In 2011, a series of studies published in the Journal of Personality & Social Psychology by Gaucher, Friesen & Kay, found that the use of words typically identified as “masculine” perpetuated gender inequality in male-dominated fields. In fact, they found that gendered language didn’t just deter women from applying for those particular positions, but that it actually reinforced their perceptions of the types of people who might be suitable for the role.

To put another way, they found that masculine-coded language typically made women feel as though they wouldn’t be welcome, but feminine-coded language did not make men feel the same way. Their study identified words such as assertive, confident, competitive, independent, and outspoken as masculine, and words like considerate, cooperative, honest, responsive, and supportive as feminine.

Encouraging awareness around this bias in language can help hugely in changing the way job opportunities are advertised, and knowing this can also help prevent you from being deterred from applying for a role advertised with masculine bias.

Show your female traits.

Confidence in your abilities is one thing. But you also need to be confident in your unique experience and value of being a woman. It is not a competition of men versus women, but simply showcasing your added value from the female perspective.

When you apply, highlight what makes you stand out, check the values of the brand that you’re applying to, and consider how yours align with theirs. For example, you might feel as though you’re at a disadvantage because you’re a mother—whereas in reality what that really means is you’re highly experienced in multitasking, high-pressure situations, effective communication, and organization. Another might be that where you might once have been considered more emotional, you’re actually highly empathetic—a valuable attribute in any sector connecting with people.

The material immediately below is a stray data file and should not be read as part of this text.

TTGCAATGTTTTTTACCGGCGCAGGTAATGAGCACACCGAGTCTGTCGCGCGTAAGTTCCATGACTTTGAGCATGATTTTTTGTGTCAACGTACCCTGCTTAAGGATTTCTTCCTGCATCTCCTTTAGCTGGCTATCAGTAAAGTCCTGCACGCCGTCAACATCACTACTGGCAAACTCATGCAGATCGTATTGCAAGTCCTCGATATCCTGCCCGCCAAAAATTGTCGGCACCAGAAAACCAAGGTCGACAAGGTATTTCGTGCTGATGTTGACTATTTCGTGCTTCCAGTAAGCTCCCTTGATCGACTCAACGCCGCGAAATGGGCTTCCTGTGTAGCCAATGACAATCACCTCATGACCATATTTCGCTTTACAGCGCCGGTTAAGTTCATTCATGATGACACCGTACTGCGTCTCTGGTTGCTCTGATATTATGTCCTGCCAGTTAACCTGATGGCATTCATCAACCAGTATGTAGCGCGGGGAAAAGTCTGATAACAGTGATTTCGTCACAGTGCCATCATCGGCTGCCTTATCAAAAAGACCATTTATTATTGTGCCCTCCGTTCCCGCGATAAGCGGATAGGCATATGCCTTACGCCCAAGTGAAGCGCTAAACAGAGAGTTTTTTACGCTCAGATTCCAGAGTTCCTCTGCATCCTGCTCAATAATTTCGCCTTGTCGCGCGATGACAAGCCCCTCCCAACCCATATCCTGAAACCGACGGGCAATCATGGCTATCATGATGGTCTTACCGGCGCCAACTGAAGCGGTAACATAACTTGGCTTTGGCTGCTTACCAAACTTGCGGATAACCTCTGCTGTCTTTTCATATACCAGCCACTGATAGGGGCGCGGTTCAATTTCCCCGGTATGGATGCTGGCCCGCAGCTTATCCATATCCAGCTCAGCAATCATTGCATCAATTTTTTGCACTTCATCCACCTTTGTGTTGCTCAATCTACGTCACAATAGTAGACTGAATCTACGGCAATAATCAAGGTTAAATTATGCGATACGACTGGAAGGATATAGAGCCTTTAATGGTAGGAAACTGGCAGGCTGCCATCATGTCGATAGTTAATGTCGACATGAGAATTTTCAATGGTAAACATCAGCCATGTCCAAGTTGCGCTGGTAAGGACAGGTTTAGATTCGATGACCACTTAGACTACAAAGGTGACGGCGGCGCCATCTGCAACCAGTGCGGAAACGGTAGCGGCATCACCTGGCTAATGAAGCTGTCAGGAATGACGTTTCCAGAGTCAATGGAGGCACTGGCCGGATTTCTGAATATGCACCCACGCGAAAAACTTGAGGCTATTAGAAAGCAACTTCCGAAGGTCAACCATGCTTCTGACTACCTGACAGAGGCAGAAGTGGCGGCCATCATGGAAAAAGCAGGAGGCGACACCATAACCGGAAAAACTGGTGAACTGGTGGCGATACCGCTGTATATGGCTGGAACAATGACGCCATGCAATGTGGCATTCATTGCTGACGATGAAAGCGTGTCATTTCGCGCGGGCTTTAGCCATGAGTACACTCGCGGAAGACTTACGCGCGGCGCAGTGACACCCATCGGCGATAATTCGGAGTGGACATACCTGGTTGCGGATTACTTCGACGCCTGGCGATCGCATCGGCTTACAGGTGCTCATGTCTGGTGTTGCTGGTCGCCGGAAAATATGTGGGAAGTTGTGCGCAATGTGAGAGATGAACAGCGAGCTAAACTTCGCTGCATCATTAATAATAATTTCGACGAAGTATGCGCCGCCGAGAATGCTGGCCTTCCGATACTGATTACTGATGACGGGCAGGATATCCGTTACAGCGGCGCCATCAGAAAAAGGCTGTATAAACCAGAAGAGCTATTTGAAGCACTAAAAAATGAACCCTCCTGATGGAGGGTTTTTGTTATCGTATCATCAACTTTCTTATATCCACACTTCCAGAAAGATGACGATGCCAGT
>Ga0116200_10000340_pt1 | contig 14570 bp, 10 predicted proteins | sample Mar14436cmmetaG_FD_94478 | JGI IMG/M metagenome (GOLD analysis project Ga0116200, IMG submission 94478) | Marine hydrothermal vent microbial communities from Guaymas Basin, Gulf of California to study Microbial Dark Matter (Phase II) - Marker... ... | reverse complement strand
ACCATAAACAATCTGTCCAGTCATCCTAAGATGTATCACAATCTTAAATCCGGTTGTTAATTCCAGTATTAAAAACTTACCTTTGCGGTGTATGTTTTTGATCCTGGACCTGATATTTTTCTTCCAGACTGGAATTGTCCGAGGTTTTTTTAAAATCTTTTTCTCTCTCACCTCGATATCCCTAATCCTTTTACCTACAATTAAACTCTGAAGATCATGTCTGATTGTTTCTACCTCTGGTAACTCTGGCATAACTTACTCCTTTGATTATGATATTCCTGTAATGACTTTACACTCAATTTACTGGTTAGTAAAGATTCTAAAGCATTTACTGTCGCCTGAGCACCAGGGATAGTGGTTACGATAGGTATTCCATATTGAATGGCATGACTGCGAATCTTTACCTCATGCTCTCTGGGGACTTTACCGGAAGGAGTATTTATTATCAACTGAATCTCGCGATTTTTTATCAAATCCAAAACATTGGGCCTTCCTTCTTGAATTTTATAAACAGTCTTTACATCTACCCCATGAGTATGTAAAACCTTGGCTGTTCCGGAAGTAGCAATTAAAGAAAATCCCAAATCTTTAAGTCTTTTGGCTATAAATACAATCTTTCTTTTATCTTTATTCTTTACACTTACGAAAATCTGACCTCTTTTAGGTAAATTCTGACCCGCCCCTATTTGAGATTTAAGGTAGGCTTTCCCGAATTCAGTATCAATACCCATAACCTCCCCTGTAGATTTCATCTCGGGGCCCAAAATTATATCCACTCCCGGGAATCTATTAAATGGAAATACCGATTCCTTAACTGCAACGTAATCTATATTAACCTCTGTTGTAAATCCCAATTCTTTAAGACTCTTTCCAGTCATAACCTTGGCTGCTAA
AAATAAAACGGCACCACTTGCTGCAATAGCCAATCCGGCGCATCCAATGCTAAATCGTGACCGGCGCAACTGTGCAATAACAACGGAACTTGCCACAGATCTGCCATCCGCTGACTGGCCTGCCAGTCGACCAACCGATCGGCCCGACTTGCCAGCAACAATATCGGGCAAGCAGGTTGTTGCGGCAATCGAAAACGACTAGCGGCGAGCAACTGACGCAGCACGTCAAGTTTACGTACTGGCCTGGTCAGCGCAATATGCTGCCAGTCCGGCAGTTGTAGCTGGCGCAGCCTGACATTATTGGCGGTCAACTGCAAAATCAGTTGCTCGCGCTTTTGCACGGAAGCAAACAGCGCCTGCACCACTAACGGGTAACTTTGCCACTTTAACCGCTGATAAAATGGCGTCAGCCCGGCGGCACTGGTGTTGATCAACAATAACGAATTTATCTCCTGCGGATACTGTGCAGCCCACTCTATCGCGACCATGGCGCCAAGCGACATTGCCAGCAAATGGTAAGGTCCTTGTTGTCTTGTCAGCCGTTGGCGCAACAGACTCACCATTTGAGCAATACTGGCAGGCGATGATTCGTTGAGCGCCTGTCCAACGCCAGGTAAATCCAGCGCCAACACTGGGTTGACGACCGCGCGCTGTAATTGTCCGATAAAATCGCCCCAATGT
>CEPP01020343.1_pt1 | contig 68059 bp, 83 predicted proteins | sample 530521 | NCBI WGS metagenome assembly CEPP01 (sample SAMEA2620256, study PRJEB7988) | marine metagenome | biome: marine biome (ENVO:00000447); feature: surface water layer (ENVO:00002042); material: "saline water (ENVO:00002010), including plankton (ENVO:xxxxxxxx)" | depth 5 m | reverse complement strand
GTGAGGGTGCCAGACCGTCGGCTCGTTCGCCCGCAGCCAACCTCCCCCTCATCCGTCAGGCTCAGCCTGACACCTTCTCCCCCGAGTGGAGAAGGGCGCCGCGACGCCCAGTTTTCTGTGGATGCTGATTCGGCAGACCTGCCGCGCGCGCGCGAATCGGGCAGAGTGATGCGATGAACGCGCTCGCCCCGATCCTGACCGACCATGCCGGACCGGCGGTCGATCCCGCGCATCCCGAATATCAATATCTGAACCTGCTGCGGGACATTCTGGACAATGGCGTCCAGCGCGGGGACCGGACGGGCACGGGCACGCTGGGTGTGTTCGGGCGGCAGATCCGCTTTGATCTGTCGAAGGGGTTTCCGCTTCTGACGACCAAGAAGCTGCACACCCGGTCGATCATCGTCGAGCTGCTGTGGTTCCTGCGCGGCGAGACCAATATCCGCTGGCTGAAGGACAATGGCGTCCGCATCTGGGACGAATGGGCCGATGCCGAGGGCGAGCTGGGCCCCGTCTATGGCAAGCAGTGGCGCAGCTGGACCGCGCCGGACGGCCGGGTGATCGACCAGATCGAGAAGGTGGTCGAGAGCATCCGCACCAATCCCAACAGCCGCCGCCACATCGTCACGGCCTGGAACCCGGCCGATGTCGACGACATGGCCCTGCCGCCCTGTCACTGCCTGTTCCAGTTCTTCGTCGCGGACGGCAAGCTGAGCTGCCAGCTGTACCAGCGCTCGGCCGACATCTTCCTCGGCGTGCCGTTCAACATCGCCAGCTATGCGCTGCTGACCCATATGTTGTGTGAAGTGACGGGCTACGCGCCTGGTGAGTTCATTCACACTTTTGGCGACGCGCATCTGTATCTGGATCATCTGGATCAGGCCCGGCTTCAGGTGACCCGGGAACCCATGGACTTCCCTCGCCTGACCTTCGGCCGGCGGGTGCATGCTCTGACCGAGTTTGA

We encourage women not to hide their personal traits but to bring them up because so much of the time we are the superwomen!

Know that flexibility isn’t a sacrifice.

Flexibility—something that has become a much higher priority for everybody over the last couple of years. In our 2021 Talent Insights, we found that women valued flexible work arrangements over career advancement and higher compensation (where men ranked each of those three in reverse). Despite that, 98% of all respondents said they wanted to work remotely at least some of the time.

Q: What’s most important to you when looking for your next role?

WOMEN:

  • Flexible working arrangements: 29.91%
  • Higher compensation: 24.90%
  • Career advancement: 14.38%

MEN:

  • Higher compensation: 28.97%
  • Career advancement: 18.91%
  • Flexible working arrangements: 17.51%

Source: Vitamin T's 2021 Talent Insights

Now that each of these is valued so highly, you don't have to compromise. Asking for flexibility in a new contract, or negotiating it in an existing one—for whatever reason—shouldn’t come with sacrificing progression or compensation.

No matter your gender, Vitamin T can help find you the perfect role. Check out our latest roles.